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Best Buy Narrows Fourth-Quarter Loss

1 Mar, 2013 By: Erik Gruenwedel

Chain downsizing packaged media shelf space going forward

Best Buy Co. March 1 reported a fourth-quarter (ended Feb. 2) net loss of $409 million, compared with a loss of $1.8 billion during the previous-year period. Domestic revenue reached $12.6 billion, down 0.3% from last year.

Domestic operations generated operating income of $649 million, down 27% from operating income of $888 million last year.

The decline was driven by the loss of revenue from 49 big-box stores that were closed earlier in the year, but was offset by a positive 0.9% same-store sales increase and incremental revenue from 126 new Best Buy Mobile standalone stores.

The CE chain also benefited from an increase in pre-Super Bowl sales, as the annual football game occurred during Q4 unlike the same period last year. At the same time, the timing of the game will negatively impact first-quarter revenue going forward, Best Buy said.

Domestic online sales increased 11.2%, reaching a record $1.3 billion. Best Buy said the recently enacted price-matching guarantee and related shipping policies (order online, pick up at local store) were “high-effective” traffic generators that drive the better-than-expected results.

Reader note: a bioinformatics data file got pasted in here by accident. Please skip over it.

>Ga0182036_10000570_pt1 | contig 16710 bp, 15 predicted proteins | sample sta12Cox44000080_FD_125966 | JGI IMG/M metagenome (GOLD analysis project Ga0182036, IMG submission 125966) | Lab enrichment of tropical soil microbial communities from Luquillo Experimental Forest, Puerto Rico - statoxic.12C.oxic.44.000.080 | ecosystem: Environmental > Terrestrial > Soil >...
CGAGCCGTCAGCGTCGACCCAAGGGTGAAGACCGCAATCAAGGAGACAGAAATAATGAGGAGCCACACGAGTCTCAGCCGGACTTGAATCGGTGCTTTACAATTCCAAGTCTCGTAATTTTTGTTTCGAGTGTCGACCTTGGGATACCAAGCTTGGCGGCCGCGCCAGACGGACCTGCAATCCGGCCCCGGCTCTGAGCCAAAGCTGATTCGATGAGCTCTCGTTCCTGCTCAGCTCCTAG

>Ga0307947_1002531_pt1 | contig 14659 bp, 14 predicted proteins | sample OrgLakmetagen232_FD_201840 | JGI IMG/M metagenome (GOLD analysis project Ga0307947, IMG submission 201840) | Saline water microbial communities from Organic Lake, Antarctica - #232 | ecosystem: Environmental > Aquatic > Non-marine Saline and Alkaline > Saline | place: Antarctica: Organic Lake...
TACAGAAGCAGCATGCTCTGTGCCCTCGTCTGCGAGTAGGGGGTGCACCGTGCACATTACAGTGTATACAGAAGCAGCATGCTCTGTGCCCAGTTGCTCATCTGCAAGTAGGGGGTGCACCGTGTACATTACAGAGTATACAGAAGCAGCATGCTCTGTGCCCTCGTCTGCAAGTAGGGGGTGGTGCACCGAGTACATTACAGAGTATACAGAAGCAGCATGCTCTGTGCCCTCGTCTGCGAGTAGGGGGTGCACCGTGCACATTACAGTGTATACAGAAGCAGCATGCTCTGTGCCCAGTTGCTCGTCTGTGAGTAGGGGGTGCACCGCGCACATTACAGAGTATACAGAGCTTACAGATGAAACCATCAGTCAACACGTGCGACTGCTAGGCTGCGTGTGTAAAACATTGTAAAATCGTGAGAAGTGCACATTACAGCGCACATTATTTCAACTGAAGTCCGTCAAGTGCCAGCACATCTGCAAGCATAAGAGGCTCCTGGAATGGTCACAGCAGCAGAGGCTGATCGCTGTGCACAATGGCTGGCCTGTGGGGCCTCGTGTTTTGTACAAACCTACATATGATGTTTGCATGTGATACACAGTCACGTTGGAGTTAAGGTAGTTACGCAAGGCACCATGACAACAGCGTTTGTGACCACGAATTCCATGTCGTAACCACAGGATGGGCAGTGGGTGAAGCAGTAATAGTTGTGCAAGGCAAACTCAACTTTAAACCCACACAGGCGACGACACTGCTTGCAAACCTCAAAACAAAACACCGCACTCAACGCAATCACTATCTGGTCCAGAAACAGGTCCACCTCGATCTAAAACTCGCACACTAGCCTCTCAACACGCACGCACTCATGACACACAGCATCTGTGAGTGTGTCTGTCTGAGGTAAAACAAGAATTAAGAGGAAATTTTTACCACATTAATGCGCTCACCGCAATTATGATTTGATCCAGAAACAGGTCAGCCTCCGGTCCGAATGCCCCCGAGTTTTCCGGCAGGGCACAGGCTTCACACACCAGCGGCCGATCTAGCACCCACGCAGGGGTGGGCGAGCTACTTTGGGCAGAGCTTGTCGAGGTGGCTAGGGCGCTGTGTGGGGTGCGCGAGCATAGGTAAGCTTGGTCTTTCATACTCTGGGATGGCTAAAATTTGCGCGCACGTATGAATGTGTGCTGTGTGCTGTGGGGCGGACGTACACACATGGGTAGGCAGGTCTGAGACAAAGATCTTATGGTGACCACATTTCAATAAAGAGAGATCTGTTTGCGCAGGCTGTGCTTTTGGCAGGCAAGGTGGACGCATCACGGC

Principal product categories included mobile phones, tablets, e-readers and appliances, partially offset by declines in video games and digital imaging.

Best Buy said it will restructure bestbuy.com during the next 24 months, including better marketing of the previously announced price-matching online and in stores against major competitors. The winter holiday promotion becomes permanent March 3.

The company expects to shutter five to 10 big-box stores domestically while opening 12 smaller footprint Best Buy Mobile, 10 Magnolia Design Center stores, and 18 to 25 Pacific Kitchen & Home store-within-a-stores.

Entertainment same-store sales, which included music, movies and video games, fell 19%, up 1% from a decline of 18% during the previous-year quarter. The segment represented 12% of Best Buy domestic sales compared with 15% last year.

In a call with analysts, CEO Hubert Joly said Best Buy would downsize shelf space of packaged media. The shift in strategy will not impact Best Buy CinemaNow, including early and street date access to electronic sellthrough of new-release movies — many with UltraViolet functionality.

“We will reduce space allocated to the negative growth and low margin CD and DVD categories and replace it with higher gross categories like mobile, appliances and accessories and to support these expanded categories, we will deepen the product assortment, increase Blue Shirts training and we prioritize marketing investments,” Joly said.

Finally, the CEO acknowledged that no buyout offer was received from founder Richard Schulze by the Feb. 28 midnight deadline.

Joly said that during the prolonged discussions with Schulze, the former chairman introduced three private equity investors who sought to obtain board seats in exchange for a $1 billion investment in Best Buy. The CEO said the costs of these investments would be excessive and dilutive to existing shareholders.

“Therefore, [Best Buy] concluded to not accept these offers,” Joly said. “Despite the significant amount of time that management has spent on this process, the organization has remained focused … as we move forward for the benefit of all of our stakeholders.”


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